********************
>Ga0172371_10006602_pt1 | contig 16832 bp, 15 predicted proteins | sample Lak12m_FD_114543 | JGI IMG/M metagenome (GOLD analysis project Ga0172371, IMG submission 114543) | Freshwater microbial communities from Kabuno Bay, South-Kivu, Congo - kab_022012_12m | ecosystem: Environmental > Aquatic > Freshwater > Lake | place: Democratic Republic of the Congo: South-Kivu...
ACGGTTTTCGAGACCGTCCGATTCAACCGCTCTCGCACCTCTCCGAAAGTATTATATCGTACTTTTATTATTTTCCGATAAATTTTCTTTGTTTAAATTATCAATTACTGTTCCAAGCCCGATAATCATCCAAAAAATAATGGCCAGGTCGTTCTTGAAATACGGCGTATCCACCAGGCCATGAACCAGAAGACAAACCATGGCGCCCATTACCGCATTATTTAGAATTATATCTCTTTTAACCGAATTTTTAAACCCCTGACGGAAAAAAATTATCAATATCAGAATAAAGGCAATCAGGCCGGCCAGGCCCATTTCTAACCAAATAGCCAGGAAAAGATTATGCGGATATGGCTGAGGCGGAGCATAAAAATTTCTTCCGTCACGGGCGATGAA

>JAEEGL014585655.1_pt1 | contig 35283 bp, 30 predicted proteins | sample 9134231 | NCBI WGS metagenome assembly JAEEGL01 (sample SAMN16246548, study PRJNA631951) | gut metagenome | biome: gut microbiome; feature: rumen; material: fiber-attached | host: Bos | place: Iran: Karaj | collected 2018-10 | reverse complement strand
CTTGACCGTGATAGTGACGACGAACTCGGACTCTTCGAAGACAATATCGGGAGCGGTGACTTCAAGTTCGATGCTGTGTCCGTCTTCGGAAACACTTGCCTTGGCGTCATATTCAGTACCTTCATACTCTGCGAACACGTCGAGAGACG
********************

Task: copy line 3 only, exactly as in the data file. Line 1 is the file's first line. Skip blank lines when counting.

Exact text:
>JAEEGL014585655.1_pt1 | contig 35283 bp, 30 predicted proteins | sample 9134231 | NCBI WGS metagenome assembly JAEEGL01 (sample SAMN16246548, study PRJNA631951) | gut metagenome | biome: gut microbiome; feature: rumen; material: fiber-attached | host: Bos | place: Iran: Karaj | collected 2018-10 | reverse complement strand